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Investors are betting big that the Federal Reserve will be able to ease off its fight against inflation. The Fed needs to push back to prevent the markets prematurely easing on its behalf.

Last week showed the extreme sensitivity of markets, when below-forecast inflation for October led to the second-biggest drop in 10-year Treasury yields on record, behind only the day in March 2009 when the Fed said it would start to buy long-dated Treasurys.

Two-year Treasury yields fell the most since Lehman Brothers failed in 2008, and before that since the Sept. 11, 2001, attacks. The ICE U.S. dollar index plunged 3.85% in two days, only slightly less than the 4.08% in the two days after the international Plaza Accord designed to weaken the greenback was made public in 1985.

Stocks naturally soared, with the S&P 500 up 5.5% and the ARK Innovation ETF, which holds lots of lossmaking do-or-die growth stocks, having by far its best day ever with a 14.5% gain.

I think this is wildly overdone, and can’t be justified by a slightly-better-then-expected figure in a single month of volatile data—although it was then backed up by lower-than-expected producer price rises on Tuesday. But the market gains make life harder for the Fed, because the drop in Treasury yields is roughly equivalent to raising rates 0.25 percentage points less by the end of next year—one fewer of what used to count as a full Fed rate increase.

In some ways it is even worse than that. Better conditions in the market prompted a rush to issue corporate bonds by companies that had been waiting, pumping money into the economy. The extra yield demanded to hold high-risk assets fell, too, with the spread over Treasurys on the lowest grade CCC junk bonds dropping from 12.61 percentage points on Wednesday to 12.01 points on Monday.

Goldman Sachs’s overall measure of financial conditions combining stocks, interest rates, corporate bond spreads and the dollar loosened at a rate only previously seen in March 2020 and during the Fed’s emergency response to the 2008-9 financial crisis. The index is now back down to where it was just before the Fed’s 0.75 percentage point tightening in September, which was followed by another 0.75 point rise this month.

All this is reminiscent of the bear-market rally in the summer, only much quicker. The mistaken investor belief that the Fed would soon stop increasing rates loosened financial conditions from June to mid-August by about the same amount as they have just eased. In the summer, Fed policy makers eventually spoke out and put an end to it, and already one policy maker has questioned last week’s rally.

The Fed’s problem is that easier financial conditions support the economy, which even with slightly better inflation figures is still running much too hot. Of course, the Fed will eventually have to stop raising rates to avoid choking growth, but it is unlikely to want to provide what is in effect monetary stimulus right now, especially stimulus dependent on the whims of the markets.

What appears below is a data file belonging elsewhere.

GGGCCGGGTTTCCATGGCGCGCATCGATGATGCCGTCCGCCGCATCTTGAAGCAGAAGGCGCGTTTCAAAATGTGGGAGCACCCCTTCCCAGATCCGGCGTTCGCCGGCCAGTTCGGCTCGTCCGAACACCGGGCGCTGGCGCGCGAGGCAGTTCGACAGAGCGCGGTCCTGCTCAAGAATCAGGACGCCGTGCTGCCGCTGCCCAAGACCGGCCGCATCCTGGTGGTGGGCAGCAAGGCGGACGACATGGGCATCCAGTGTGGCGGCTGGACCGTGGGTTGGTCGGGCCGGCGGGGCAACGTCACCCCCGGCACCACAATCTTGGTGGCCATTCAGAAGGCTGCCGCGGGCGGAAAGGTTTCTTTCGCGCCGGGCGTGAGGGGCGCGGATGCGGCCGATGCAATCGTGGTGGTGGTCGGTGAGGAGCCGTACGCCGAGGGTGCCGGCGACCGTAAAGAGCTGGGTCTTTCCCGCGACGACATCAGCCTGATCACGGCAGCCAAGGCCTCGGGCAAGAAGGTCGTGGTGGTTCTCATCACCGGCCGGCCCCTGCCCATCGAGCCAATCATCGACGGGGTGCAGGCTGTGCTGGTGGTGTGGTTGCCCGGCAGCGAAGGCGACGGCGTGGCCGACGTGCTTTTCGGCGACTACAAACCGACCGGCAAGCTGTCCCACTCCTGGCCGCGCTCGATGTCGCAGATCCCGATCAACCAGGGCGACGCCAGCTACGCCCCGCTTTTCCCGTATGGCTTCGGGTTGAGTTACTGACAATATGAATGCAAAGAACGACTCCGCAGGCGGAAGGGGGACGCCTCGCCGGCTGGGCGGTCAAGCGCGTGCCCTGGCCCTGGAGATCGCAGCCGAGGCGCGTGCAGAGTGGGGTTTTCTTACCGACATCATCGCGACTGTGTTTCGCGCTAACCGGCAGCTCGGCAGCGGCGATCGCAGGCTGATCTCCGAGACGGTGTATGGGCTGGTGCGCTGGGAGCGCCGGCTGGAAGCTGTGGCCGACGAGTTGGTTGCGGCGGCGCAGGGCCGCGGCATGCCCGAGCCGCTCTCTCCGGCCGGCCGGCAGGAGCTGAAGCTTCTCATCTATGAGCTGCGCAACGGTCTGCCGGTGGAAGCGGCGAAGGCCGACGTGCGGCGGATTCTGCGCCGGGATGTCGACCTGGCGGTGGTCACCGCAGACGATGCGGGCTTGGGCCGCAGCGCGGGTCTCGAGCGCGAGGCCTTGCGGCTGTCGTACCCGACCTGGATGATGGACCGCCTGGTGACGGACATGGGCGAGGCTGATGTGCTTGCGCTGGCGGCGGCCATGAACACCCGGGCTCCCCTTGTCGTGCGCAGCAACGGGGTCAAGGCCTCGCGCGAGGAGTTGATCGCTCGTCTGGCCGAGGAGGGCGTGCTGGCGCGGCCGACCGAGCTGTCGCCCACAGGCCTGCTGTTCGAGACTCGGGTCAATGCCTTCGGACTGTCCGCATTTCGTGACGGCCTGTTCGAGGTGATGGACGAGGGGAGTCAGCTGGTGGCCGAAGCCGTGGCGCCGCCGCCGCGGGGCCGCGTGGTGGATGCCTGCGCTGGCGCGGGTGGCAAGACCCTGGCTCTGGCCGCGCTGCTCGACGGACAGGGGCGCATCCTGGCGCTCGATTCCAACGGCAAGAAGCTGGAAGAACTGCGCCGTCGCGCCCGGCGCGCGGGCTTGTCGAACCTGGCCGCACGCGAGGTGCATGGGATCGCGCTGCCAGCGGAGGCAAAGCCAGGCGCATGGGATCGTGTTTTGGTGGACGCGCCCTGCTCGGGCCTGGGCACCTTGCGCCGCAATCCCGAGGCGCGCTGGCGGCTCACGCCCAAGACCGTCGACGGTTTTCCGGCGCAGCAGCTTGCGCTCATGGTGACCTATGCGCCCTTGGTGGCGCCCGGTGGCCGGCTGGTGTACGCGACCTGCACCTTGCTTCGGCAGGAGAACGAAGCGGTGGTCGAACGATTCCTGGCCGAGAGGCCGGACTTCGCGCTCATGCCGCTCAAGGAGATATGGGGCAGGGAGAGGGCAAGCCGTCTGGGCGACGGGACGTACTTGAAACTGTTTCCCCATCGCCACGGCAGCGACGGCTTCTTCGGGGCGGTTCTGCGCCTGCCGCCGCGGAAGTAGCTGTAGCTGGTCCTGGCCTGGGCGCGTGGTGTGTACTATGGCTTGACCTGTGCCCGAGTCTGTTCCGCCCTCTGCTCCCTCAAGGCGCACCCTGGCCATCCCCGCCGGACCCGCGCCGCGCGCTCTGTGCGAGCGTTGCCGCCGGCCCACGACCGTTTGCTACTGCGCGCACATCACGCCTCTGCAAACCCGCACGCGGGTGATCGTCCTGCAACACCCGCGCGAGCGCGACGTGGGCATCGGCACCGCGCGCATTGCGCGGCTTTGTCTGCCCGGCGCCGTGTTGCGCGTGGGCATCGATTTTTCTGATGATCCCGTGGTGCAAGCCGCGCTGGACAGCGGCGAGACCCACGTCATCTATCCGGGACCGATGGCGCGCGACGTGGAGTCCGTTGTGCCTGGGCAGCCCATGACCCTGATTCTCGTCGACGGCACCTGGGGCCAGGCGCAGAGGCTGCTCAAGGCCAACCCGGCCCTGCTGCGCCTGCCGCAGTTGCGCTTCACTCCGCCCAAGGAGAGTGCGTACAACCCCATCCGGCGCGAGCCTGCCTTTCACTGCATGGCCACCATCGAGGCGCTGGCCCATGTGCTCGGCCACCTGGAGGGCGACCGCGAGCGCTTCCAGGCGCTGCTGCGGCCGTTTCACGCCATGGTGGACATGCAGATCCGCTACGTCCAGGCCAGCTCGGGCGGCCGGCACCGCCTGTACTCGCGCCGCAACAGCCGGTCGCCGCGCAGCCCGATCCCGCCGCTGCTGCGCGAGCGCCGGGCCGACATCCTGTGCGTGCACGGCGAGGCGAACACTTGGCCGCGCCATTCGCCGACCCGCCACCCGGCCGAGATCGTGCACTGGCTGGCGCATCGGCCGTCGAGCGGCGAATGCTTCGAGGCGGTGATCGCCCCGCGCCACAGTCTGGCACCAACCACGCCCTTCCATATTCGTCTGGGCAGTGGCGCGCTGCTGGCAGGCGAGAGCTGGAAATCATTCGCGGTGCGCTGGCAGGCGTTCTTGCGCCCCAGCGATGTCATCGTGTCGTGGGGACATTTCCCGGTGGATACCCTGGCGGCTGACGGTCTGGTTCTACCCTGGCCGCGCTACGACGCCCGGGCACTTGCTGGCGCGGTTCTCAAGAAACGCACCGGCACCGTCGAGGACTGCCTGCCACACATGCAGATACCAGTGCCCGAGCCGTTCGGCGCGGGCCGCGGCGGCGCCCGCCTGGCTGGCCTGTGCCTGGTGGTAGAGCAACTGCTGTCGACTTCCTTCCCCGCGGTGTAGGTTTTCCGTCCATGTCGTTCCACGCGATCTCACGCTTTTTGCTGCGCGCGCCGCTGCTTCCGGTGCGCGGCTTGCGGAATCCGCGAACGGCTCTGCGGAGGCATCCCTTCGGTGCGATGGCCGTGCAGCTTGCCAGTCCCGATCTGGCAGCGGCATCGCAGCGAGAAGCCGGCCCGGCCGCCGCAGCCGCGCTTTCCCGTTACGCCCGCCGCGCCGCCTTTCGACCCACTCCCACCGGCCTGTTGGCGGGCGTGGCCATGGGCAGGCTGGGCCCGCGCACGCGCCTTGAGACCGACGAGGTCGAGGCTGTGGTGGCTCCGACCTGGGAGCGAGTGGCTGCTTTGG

In one sense, investors are quite right that the inflation figures will influence the Fed. Next month’s rate rise was already finely balanced between another 0.75 percentage point increase and a step down to a 0.5 point rise, with Fed policy makers repeatedly pointing out that it would soon be time to slow the pace. The inflation number might well be enough to shift the Fed toward a lower increase, as it awaits further evidence of how policy is feeding through to the economy. That doesn’t necessarily mean a lower eventual peak in rates, though, as Fed Chair Jerome Powell made clear in his last press conference.

Even if it did mean a lower peak in rates, it is hard to see how it could be enough to justify such enormous moves in prices. One-day drops anywhere close to Thursday’s 0.3 percentage point fall in 10-year Treasurys are vanishingly rare, and usually driven by scary events—2020’s lockdown, the U.S. loss of its AAA credit rating in 2011, the failure of Lehman. Month-on-month inflation excluding food and energy coming in at 0.3% instead of 0.5% doesn’t really cut it.

The moves were so big not because fundamentals justified it, but because so many investors had finally given up trying to call the turning point in inflation. The surprisingly-low price rises prompted fear of missing out as those who had given up hoping—as well as those betting the other way—rushed to buy. Markets reacted so strongly both because too many people expected higher inflation, and because many investors took the numbers as a reason to extrapolate to a future of declining inflation.

Maybe this time investors will be proved right, and the Fed proved wrong. But it is always dangerous to fight the Fed. Right now, fighting the Fed creates the risk that the Fed itself has to fight back, by becoming more hawkish, at least in rhetoric, to avoid financial conditions loosening too much. The last thing the Fed wants is for markets to help pump up inflation again.

This story has been published from a wire agency feed without modifications to the text

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